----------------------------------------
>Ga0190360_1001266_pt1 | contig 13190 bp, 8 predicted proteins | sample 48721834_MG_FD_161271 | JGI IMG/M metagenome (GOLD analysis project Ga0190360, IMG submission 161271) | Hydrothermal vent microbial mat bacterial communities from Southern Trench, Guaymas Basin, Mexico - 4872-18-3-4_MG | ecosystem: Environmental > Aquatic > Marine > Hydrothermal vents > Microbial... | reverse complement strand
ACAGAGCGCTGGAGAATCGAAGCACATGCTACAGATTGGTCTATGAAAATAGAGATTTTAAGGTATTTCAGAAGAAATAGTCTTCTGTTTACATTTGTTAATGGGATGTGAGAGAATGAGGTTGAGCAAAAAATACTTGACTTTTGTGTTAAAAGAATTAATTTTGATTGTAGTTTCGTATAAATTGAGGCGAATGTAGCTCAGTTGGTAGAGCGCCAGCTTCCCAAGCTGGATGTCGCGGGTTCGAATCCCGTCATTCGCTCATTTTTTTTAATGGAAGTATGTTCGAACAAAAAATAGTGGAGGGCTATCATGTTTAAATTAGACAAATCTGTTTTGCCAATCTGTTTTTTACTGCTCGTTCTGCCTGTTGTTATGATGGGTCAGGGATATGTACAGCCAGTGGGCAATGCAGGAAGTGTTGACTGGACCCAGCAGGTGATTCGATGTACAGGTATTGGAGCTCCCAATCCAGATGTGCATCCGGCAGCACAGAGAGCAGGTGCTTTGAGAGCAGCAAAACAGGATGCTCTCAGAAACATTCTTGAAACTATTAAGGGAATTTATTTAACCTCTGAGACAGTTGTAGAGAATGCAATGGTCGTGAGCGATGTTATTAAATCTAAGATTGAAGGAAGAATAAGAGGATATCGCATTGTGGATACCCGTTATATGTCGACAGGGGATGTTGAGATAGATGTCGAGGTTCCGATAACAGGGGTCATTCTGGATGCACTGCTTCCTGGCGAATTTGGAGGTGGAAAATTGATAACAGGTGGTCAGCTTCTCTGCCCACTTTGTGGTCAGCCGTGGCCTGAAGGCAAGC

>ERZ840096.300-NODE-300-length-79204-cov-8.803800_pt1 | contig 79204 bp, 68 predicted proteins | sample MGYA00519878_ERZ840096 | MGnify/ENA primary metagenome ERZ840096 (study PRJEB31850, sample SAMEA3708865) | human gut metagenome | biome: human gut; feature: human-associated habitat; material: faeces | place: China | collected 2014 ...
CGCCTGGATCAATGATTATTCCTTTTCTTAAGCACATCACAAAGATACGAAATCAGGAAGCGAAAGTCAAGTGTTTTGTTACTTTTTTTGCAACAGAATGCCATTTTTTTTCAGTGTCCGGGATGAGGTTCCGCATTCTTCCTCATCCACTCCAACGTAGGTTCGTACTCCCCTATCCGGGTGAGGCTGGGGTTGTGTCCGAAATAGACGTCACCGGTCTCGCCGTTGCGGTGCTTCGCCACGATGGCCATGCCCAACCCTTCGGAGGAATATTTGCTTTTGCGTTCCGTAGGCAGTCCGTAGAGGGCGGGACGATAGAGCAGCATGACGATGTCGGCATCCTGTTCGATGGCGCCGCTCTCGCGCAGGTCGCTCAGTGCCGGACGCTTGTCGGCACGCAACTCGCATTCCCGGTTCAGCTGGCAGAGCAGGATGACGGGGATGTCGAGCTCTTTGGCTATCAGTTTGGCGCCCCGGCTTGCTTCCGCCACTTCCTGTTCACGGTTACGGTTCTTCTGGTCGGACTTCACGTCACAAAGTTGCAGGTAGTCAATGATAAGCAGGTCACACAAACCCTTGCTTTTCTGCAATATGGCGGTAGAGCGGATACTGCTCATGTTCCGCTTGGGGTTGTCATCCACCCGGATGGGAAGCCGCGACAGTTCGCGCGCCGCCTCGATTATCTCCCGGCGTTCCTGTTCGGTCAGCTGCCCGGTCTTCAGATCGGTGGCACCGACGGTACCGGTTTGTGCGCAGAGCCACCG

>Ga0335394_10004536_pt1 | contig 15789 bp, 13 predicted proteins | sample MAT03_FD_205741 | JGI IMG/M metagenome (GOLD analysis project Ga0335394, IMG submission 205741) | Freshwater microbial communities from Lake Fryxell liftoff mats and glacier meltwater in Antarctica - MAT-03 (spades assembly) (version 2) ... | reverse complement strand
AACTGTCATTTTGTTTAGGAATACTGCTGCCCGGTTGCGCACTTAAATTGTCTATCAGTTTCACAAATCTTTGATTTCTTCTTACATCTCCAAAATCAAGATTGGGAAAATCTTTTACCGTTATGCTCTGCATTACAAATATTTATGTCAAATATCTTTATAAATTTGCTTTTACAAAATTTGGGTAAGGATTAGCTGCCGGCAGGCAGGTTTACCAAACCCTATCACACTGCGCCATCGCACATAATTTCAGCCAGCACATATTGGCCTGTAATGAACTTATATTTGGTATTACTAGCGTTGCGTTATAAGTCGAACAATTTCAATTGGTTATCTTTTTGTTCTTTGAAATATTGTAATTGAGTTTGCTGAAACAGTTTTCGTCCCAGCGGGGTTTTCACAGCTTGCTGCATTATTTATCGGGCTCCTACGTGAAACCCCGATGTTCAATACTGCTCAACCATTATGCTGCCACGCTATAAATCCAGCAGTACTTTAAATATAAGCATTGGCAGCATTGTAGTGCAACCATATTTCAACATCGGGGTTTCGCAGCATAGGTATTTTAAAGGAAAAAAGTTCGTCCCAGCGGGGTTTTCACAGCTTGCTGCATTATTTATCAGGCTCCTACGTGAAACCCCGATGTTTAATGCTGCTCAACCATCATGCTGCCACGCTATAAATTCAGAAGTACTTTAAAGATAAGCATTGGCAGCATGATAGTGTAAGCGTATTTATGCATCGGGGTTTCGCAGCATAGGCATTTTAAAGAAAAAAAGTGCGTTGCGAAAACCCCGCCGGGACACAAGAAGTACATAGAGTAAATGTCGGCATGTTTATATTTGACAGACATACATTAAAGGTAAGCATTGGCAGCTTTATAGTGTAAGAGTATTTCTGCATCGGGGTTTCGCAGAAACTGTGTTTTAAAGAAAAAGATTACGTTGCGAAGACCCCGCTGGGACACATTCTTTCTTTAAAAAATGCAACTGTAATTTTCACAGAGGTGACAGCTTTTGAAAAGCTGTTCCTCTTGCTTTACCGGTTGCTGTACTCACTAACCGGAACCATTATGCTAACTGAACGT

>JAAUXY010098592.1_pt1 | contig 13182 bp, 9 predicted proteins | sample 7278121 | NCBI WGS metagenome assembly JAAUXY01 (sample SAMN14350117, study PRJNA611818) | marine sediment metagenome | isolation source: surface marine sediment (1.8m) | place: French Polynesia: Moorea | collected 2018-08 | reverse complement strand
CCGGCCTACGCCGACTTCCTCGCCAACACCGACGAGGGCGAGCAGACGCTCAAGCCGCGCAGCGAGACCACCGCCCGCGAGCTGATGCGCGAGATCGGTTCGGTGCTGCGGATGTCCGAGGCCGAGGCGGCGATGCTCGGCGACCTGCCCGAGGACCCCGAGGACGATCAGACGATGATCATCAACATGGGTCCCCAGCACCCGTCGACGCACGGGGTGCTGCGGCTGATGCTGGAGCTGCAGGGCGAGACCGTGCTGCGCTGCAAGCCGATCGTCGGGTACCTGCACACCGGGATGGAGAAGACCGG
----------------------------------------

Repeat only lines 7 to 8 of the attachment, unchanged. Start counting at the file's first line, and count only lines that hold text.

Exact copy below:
>JAAUXY010098592.1_pt1 | contig 13182 bp, 9 predicted proteins | sample 7278121 | NCBI WGS metagenome assembly JAAUXY01 (sample SAMN14350117, study PRJNA611818) | marine sediment metagenome | isolation source: surface marine sediment (1.8m) | place: French Polynesia: Moorea | collected 2018-08 | reverse complement strand
CCGGCCTACGCCGACTTCCTCGCCAACACCGACGAGGGCGAGCAGACGCTCAAGCCGCGCAGCGAGACCACCGCCCGCGAGCTGATGCGCGAGATCGGTTCGGTGCTGCGGATGTCCGAGGCCGAGGCGGCGATGCTCGGCGACCTGCCCGAGGACCCCGAGGACGATCAGACGATGATCATCAACATGGGTCCCCAGCACCCGTCGACGCACGGGGTGCTGCGGCTGATGCTGGAGCTGCAGGGCGAGACCGTGCTGCGCTGCAAGCCGATCGTCGGGTACCTGCACACCGGGATGGAGAAGACCGG